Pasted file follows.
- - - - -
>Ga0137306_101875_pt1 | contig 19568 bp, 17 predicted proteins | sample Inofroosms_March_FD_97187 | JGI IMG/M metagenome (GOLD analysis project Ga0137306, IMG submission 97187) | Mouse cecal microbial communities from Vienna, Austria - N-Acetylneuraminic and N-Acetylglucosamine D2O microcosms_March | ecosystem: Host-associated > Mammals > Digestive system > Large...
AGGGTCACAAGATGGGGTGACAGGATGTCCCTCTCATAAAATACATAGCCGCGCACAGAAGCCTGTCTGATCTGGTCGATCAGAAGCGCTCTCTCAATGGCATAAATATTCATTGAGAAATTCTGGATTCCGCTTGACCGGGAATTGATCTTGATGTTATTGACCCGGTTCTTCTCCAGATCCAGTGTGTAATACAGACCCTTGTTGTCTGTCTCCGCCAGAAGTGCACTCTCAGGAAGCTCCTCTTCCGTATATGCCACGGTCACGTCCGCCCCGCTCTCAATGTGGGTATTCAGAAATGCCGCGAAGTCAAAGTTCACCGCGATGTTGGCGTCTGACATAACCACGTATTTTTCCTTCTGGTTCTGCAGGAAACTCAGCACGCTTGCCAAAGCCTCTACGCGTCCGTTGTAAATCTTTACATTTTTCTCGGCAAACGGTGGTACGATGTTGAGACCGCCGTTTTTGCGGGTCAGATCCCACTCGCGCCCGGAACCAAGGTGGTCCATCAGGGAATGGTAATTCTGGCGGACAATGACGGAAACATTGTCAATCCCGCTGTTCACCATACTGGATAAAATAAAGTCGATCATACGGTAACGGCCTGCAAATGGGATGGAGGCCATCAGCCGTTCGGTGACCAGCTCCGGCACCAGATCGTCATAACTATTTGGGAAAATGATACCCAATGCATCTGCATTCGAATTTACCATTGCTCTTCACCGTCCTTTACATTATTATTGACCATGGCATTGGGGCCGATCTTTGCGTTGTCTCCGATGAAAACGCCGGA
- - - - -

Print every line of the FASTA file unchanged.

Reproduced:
>Ga0137306_101875_pt1 | contig 19568 bp, 17 predicted proteins | sample Inofroosms_March_FD_97187 | JGI IMG/M metagenome (GOLD analysis project Ga0137306, IMG submission 97187) | Mouse cecal microbial communities from Vienna, Austria - N-Acetylneuraminic and N-Acetylglucosamine D2O microcosms_March | ecosystem: Host-associated > Mammals > Digestive system > Large...
AGGGTCACAAGATGGGGTGACAGGATGTCCCTCTCATAAAATACATAGCCGCGCACAGAAGCCTGTCTGATCTGGTCGATCAGAAGCGCTCTCTCAATGGCATAAATATTCATTGAGAAATTCTGGATTCCGCTTGACCGGGAATTGATCTTGATGTTATTGACCCGGTTCTTCTCCAGATCCAGTGTGTAATACAGACCCTTGTTGTCTGTCTCCGCCAGAAGTGCACTCTCAGGAAGCTCCTCTTCCGTATATGCCACGGTCACGTCCGCCCCGCTCTCAATGTGGGTATTCAGAAATGCCGCGAAGTCAAAGTTCACCGCGATGTTGGCGTCTGACATAACCACGTATTTTTCCTTCTGGTTCTGCAGGAAACTCAGCACGCTTGCCAAAGCCTCTACGCGTCCGTTGTAAATCTTTACATTTTTCTCGGCAAACGGTGGTACGATGTTGAGACCGCCGTTTTTGCGGGTCAGATCCCACTCGCGCCCGGAACCAAGGTGGTCCATCAGGGAATGGTAATTCTGGCGGACAATGACGGAAACATTGTCAATCCCGCTGTTCACCATACTGGATAAAATAAAGTCGATCATACGGTAACGGCCTGCAAATGGGATGGAGGCCATCAGCCGTTCGGTGACCAGCTCCGGCACCAGATCGTCATAACTATTTGGGAAAATGATACCCAATGCATCTGCATTCGAATTTACCATTGCTCTTCACCGTCCTTTACATTATTATTGACCATGGCATTGGGGCCGATCTTTGCGTTGTCTCCGATGAAAACGCCGGA